News Story

How Mormons Deal With Fame

Seventeen-year-old Utah Mormon David Archuleta, one of two finalists in the singing contest  American Idol, is experiencing what many other Latter-day Saint celebrities have faced before him.The Osmonds, golfing great Johnny Miller, singer Gladys Knight, Jeopardy! champion Ken Jennings, snowboarder Torah Bright, author Stephenie Meyer and other high-profile Mormons have all had to deal with questions about their faith and their fame. How do they reconcile the two?

Novelist Stephenie Meyer, whom London’s The Times newspaper called “a teetotal Mormon mother of three”, told that publication that her style, informed by her faith, resonates with a lot of readers. “I know a lot of kids who relate to my books because they don’t drink and they are not sexually active,” she said. “There are a ton of them but they don’t get a lot of representation in literature or television or movies.”

One notion some reporters bring to their interviews with Mormon celebrities is that all Latter-day Saints are the same: squeaky clean and somehow unsuited to fame. The reality is, however, that members of The Church of Jesus Christ of Latter-day Saints are all different, and those rising to prominence in their respective fields will handle the spotlight in their own ways. Some choose to push their beliefs aside, to varying degrees, as they make their way in fast-paced, high-profile industries such as movies, music and professional sports. Many, though, find ways to stay grounded and true to their faith while seeking to excel in their chosen pursuits.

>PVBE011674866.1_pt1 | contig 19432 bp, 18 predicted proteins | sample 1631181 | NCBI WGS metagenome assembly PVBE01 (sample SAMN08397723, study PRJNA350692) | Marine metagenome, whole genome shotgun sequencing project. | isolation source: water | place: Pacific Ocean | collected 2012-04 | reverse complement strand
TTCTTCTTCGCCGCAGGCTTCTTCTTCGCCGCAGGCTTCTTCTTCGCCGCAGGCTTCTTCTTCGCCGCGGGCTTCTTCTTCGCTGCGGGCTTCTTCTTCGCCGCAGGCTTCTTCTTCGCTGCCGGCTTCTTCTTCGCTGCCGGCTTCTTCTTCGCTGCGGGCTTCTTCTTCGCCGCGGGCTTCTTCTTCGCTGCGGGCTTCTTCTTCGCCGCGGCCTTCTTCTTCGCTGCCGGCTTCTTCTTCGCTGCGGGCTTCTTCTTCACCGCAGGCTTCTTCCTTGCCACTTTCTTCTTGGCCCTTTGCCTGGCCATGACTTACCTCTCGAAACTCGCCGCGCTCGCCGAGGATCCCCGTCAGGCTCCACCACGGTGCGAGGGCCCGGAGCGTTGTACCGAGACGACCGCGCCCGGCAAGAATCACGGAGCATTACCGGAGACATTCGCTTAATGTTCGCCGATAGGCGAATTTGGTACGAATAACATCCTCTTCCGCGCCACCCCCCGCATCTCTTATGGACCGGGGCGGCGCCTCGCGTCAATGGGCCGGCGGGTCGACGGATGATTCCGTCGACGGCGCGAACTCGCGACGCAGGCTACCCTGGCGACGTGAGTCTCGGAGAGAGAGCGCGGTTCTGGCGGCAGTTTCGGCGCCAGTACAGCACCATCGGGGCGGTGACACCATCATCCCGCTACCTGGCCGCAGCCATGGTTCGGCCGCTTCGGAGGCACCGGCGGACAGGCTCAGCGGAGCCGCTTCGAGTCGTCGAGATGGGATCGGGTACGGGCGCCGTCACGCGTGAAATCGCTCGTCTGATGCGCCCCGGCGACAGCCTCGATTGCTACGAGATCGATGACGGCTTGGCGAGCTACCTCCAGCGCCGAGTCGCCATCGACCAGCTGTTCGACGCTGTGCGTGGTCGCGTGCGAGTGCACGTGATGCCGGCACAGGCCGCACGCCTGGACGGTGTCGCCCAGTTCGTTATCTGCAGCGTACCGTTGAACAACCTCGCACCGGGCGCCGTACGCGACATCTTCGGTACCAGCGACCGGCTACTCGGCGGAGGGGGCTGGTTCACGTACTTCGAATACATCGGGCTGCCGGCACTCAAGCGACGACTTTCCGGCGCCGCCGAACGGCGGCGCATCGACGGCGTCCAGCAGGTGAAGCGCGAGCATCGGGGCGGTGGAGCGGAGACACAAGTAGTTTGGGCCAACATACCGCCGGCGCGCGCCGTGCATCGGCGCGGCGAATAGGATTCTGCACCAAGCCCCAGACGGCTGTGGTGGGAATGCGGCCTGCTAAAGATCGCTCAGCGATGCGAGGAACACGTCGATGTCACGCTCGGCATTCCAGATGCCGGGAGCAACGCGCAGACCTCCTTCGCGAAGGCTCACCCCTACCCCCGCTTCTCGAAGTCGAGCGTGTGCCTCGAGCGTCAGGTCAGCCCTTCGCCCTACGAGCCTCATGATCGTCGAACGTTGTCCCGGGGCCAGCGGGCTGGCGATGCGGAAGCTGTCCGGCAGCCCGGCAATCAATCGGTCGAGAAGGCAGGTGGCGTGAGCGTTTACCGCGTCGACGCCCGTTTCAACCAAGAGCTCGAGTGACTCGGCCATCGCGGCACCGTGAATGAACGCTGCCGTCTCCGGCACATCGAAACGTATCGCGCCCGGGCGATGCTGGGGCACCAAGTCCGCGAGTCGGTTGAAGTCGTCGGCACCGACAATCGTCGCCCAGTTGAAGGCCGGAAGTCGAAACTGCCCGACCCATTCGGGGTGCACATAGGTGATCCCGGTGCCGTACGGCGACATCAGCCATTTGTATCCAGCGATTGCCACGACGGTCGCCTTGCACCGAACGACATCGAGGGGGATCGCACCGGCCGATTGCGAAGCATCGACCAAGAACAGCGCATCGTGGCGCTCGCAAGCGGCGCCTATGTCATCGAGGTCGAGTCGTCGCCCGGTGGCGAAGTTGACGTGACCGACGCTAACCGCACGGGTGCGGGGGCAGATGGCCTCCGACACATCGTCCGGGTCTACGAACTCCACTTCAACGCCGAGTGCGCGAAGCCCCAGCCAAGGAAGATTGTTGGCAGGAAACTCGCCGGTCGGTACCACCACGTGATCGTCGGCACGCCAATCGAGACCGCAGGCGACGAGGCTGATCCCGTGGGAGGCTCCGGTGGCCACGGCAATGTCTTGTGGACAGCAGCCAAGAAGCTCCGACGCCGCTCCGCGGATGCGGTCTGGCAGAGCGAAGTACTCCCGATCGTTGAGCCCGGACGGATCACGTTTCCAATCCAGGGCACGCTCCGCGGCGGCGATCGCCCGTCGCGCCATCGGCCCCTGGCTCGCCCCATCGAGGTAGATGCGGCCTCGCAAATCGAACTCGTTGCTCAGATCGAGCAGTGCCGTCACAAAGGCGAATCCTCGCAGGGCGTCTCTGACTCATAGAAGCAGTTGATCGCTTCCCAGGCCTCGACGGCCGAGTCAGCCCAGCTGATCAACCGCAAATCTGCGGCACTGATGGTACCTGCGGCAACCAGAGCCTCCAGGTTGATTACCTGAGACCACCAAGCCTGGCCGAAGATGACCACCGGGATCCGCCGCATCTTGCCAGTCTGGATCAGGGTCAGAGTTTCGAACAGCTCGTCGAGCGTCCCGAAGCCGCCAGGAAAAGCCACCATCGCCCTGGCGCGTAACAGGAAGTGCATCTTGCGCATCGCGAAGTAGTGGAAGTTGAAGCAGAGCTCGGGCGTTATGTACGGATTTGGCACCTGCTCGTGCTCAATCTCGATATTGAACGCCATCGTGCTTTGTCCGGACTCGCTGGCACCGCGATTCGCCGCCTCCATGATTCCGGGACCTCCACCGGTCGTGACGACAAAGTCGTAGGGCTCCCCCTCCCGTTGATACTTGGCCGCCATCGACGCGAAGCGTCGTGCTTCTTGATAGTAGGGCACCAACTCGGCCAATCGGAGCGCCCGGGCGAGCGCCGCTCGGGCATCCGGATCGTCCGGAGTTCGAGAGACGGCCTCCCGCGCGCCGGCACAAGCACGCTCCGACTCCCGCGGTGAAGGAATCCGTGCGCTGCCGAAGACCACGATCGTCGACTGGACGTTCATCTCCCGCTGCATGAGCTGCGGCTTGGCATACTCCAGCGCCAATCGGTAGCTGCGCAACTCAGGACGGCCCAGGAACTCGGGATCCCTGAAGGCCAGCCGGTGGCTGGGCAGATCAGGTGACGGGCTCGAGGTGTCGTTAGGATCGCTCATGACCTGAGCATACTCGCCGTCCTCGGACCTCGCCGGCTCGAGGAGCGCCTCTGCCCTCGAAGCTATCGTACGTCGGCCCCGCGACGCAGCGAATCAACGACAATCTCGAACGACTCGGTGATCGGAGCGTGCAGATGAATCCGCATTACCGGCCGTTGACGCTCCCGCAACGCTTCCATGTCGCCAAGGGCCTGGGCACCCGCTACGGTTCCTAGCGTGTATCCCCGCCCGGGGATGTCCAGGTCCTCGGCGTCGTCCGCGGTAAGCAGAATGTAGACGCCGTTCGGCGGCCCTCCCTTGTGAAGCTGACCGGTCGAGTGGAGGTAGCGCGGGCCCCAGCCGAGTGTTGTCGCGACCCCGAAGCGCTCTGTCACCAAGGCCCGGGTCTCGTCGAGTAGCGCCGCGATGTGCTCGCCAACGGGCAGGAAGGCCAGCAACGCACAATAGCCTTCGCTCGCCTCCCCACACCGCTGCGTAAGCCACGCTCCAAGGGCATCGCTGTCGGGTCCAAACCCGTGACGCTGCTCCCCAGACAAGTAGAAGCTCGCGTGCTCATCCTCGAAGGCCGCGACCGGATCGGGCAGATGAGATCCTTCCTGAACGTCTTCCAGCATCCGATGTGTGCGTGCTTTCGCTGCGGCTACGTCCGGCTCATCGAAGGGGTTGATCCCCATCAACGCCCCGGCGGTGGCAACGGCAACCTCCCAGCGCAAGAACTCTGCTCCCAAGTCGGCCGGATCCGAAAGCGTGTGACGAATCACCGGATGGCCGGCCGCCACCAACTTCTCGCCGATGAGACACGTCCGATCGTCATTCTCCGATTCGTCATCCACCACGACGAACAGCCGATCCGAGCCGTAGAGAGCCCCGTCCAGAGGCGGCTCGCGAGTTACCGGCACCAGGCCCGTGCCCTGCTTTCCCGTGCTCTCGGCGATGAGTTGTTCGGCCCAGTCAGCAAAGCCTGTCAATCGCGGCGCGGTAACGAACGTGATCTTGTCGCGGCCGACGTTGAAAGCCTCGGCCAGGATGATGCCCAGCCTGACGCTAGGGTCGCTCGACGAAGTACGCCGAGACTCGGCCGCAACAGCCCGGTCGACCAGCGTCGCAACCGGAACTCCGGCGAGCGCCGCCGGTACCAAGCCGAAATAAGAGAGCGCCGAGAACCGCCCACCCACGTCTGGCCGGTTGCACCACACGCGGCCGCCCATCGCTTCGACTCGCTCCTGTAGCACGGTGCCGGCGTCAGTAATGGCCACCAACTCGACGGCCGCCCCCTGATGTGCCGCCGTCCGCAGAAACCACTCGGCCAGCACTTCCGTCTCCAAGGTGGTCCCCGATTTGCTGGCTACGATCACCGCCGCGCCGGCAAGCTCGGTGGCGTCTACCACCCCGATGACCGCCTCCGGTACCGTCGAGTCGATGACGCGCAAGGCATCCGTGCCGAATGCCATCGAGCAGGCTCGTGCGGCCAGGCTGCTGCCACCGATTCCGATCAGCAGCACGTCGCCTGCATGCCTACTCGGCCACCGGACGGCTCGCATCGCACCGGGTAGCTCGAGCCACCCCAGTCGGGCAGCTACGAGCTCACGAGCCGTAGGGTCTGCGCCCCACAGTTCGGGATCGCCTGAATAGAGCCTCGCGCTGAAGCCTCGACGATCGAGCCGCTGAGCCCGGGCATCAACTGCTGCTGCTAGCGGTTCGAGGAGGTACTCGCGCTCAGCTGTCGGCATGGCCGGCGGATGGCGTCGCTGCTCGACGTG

Singer Donny Osmond begins the text of his official Web site with these words: “As I've traveled all over the world, the fact that I'm a member of The Church of Jesus Christ of Latter-day Saints has caused a lot of interesting questions. Some want to know how Debbie and I have been able to maintain a strong marriage over all these years while living in the world of show business.”

Osmond continues: “Others want to know how we've dealt with the challenges of raising a close and happy family in such difficult times. How do we maintain a balance between work and family life? Well, you know it's not always easy, but the following pages are my attempt to explain a way of life that helps answer these kinds of questions.”

Some Mormons, seeing a fellow member of their church reach celebrity status, are often excited to see ”one of their own” counter a perception that Mormons are different or even a little strange. This kind of validation does more than just place a Mormon (and by association, Mormonism) in the mainstream: the success and popular acceptance of another Latter-day Saint somehow compensates for what some see as generations of misunderstanding.

Today’s Salt Lake Tribune quotes Mormon Julianne Hough, the Dancing With the Stars winner and country music artist, as she advises Archuleta regarding his future: “Keep your family first. Those are the people you have to rely on. Always be who you are, and don't be afraid to say ‘No.’”

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